During this subject students are able to access DT clubs to gain additional support if required or to complete missed practicals. There is always a considerable amount of individual choice for practicals and if there are any personal difficulties individual students should seek further advice from the teacher.

Examination week

Design and Make Activity.

As the students complete tests at the end of each module of work during examination week they have opportunity to make a clock using a specific maximum size of MDF and resources that use waste or recycled materials.

They have access to the entire department for a period of three sessions and prizes are awarded according to the most unique and most skilfully made  outcomes.

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Year 8 Textiles

Year 8 Textiles, Machine Skills and Creating a Bird.

This course has two modules one based on learning how to use a sewing machine and passing a sewing machine test. The second part of the course is to design and make a fabric bird, using the machine skills.

Sewing Machine Skills

1. Learn how to control a sewing machine over a range of printed paths.

2. Learn how to tread a sewing machine and accurately pass a sewing machine test.

3.Using the machine skills decorate and make a Floppy Frog filled with lentils.

Design Skills

  1.     Learn how to use two non-machine decorative techniques which can be applied to the finished bird.
  2.     Design initial bird ideas and final design solution.
  3.     Create a paper template for all fabric parts.
  4.     Model bird using the templates.
  5.     Cut fabric ready to make the bird.

Module 2. Creating the Bird

  1.     Learn how to use cad cam machines and other decorative machine stitches
  2.     Planning making and begin assembling bird.
  3.     Keep a diary of making the bird as an Input, Process, Output Flow chart.
  4.     Complete evaluation of finished bird.
  5.     Complete multiple choice test.

1. Design and Make Activity.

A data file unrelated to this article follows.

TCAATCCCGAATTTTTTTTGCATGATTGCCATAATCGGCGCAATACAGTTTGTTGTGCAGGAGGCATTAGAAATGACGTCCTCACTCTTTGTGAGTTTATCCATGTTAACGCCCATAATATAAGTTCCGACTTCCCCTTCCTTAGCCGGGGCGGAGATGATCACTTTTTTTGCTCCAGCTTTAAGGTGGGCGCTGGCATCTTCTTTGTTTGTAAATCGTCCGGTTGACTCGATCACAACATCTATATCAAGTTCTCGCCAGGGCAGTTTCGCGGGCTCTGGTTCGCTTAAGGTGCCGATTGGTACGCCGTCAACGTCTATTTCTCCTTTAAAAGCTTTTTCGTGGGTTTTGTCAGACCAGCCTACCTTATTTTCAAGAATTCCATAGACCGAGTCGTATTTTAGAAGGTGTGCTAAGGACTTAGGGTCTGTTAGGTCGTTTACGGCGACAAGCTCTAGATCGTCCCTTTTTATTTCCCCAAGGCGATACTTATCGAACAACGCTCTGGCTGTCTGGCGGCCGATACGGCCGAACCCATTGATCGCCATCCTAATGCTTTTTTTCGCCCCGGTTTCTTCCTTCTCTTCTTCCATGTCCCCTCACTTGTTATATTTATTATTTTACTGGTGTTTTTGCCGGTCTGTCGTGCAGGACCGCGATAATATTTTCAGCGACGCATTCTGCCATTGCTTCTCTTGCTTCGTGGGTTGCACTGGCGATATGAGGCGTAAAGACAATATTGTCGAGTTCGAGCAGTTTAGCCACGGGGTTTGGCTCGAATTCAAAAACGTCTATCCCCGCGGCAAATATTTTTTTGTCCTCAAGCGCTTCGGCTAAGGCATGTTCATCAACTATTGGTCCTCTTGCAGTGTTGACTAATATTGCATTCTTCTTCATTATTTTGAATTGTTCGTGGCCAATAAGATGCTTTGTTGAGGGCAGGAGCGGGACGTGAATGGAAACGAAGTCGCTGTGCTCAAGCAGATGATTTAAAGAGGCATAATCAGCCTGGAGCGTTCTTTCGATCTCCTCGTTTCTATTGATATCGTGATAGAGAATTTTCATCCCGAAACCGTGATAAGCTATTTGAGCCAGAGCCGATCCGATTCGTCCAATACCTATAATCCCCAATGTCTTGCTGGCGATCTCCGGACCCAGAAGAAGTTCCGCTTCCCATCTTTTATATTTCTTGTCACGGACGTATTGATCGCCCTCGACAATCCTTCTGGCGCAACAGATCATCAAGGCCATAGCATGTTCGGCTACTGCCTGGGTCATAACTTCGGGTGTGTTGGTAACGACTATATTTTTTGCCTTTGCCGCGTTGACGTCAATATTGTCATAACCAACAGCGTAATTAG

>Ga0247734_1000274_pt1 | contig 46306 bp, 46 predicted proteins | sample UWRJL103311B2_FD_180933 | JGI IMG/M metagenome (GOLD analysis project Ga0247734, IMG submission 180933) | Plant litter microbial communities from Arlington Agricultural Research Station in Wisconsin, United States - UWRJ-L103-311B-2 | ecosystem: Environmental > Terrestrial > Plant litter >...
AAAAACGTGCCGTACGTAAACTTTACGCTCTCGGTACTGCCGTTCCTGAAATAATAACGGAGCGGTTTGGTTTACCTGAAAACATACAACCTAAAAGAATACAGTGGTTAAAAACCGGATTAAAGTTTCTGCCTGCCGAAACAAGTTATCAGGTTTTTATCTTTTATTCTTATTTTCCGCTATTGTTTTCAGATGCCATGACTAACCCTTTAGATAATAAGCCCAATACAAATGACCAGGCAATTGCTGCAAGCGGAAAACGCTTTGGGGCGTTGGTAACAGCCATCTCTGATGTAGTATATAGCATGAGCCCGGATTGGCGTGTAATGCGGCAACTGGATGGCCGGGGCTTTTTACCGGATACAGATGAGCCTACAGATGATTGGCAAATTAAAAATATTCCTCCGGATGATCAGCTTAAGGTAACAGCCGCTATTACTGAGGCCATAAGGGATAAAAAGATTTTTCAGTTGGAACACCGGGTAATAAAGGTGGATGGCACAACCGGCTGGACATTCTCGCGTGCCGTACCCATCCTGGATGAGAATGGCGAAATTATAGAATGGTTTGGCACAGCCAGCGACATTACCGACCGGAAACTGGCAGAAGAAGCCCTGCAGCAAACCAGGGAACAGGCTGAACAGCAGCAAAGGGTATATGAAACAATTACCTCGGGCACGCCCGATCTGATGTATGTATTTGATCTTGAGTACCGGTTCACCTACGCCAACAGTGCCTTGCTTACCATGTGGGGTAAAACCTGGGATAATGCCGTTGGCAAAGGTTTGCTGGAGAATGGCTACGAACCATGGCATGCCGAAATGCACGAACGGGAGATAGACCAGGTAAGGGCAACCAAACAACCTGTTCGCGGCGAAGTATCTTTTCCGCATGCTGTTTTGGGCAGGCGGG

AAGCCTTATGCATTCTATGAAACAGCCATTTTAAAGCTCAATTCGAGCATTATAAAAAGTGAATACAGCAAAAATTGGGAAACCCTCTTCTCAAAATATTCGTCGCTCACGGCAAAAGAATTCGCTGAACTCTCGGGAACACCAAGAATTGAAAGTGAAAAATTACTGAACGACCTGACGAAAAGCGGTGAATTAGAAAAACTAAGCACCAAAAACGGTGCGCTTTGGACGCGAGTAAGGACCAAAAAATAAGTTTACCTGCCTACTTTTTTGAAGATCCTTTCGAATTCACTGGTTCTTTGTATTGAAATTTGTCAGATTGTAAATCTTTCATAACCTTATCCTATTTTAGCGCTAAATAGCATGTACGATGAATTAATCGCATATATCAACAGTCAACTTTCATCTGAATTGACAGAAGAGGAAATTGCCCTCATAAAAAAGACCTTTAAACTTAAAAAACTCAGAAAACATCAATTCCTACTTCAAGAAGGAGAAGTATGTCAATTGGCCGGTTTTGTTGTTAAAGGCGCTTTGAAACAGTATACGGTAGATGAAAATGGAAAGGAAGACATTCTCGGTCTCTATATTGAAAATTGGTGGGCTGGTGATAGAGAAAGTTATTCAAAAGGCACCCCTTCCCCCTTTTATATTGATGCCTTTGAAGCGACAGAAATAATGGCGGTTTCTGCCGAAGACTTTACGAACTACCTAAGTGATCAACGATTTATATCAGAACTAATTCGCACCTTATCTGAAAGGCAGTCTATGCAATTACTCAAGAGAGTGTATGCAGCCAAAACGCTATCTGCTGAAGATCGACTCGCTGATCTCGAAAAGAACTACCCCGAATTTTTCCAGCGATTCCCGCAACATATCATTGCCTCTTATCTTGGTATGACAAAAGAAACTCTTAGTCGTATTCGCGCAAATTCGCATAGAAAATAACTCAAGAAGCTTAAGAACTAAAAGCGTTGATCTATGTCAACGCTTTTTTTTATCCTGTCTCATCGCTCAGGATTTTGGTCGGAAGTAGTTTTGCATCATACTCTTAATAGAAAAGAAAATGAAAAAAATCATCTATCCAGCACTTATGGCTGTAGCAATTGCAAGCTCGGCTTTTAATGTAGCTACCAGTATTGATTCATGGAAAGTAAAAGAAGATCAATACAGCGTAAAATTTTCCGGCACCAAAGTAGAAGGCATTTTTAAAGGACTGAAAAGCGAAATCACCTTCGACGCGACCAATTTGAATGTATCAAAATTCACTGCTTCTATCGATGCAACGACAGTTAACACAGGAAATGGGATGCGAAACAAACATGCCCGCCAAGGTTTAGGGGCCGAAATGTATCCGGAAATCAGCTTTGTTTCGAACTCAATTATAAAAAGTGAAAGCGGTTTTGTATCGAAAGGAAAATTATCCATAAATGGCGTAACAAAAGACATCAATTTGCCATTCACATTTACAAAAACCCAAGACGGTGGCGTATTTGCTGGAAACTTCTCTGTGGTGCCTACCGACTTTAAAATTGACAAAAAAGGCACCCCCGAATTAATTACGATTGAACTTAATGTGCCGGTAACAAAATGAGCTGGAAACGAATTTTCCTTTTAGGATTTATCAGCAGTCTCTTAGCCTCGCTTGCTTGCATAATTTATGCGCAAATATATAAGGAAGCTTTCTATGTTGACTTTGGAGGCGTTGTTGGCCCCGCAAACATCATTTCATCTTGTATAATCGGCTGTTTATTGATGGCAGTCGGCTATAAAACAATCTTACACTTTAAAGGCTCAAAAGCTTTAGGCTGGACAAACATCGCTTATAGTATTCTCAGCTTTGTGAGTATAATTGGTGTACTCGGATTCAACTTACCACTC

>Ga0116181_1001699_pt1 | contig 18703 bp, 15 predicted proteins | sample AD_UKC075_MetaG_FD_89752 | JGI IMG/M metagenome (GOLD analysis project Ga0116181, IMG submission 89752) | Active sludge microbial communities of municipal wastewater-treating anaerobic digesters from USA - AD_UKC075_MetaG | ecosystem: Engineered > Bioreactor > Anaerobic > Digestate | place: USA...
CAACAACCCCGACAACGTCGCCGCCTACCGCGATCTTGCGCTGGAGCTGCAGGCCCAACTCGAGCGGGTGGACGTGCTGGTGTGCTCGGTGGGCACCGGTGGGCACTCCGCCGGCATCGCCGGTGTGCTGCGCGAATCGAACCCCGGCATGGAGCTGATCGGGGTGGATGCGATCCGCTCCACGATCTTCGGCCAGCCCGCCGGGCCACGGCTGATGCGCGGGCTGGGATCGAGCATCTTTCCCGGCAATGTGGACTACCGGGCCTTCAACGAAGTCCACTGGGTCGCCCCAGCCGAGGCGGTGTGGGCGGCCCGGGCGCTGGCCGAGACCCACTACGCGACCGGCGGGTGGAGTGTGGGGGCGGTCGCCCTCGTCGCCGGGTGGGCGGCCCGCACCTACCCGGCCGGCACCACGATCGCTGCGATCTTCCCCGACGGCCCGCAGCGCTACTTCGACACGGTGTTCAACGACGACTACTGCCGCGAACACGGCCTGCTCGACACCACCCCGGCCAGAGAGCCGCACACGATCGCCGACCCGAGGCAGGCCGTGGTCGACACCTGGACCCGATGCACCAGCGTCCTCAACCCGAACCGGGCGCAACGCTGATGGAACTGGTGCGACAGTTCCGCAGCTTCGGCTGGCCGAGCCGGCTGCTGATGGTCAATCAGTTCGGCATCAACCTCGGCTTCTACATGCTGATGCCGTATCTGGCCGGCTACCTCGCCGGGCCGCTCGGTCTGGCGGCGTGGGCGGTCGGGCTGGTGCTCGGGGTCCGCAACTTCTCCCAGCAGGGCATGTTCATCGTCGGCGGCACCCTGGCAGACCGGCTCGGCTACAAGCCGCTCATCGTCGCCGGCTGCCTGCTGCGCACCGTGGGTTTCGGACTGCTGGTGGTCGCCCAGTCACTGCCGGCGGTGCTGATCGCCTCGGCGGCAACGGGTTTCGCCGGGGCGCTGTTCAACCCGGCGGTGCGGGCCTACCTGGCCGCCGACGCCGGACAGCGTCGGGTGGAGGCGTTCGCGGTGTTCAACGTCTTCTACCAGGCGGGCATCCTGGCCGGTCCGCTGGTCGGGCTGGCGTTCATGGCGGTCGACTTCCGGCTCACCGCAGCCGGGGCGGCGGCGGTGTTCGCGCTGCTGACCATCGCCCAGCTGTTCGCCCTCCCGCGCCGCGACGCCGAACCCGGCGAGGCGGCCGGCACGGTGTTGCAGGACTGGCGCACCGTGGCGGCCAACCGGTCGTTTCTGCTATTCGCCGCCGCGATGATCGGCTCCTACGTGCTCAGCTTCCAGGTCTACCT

As the students complete tests at the end of each module of work during examination week they have opportunity to make a clock using a specific maximum size of MDF and resources that use waste or recycled materials.

They have access to the entire department for a period of three sessions and prizes are awarded according to the most unique and most skilfully made  outcomes.

Year 9 Food

Year 9

In year 9 students select two material areas to study at the start of the year in a project which uses a country of their choice in a theme based upon travel and tourism.

The project starts with a general introduction to the year followed by two weeks looking at specifications and design inspiration from the country of their choice.

Food module.

1.Introduction to staple food using a bread demonstration and tasting session.

2. Design, make and evaluation of bread using a flavouring from your chosen country.

3.Design, make and evaluate a pizza using at least two toppings from your selected country.

4.Presentation of foods from other countries around the world including a tasting session of sundaes made using an ice-cream maker.

5.Farmers market tasting session following a short practical of hand held foods.

6.Practical session on skilful dishes from chosen country.

7. Introduction to The ready Steady Cook completion to allow planning for the cook off over the next two weeks. This is ran in conjunction with UCC and Penrith Rotary Club (additional pictures can be found on their website)

8/9.The class works in two groups

   Either   Practical for the Ready Steady Cook Competition

   Or  production of a place mat using photographs of some of the dishes made on the course using   

   their chosen country.   

10. Completion of project and end of module test.

During this subject students are able to access DT clubs to gain additional support if required or to complete missed  practicals. There is always a considerable amount of individual choice for practicals and if there are any personal difficulties individual students should seek further advice from the teacher.

Ready Steady Cook Competition.

If a student wins round one of the competition and does not want to progress any further then they can opt not to go into round two. Round two takes place after examination week when all 16 semi-finalists will have their food tasted by an external judge.

In the final that is held at UCC in the summer term three professional judges from the foo Industry will make the final decisions.

Cash for Kids.

As part of a fund raising activity in school some of the year 9 food students baked and sold hundreds of cupcakes as an extra curricular activity. They made all the decorations as well as being responsible for the baking and decoration of all the cakes. They made a considerable sum of money as well as having a great time.

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Year 9 Textiles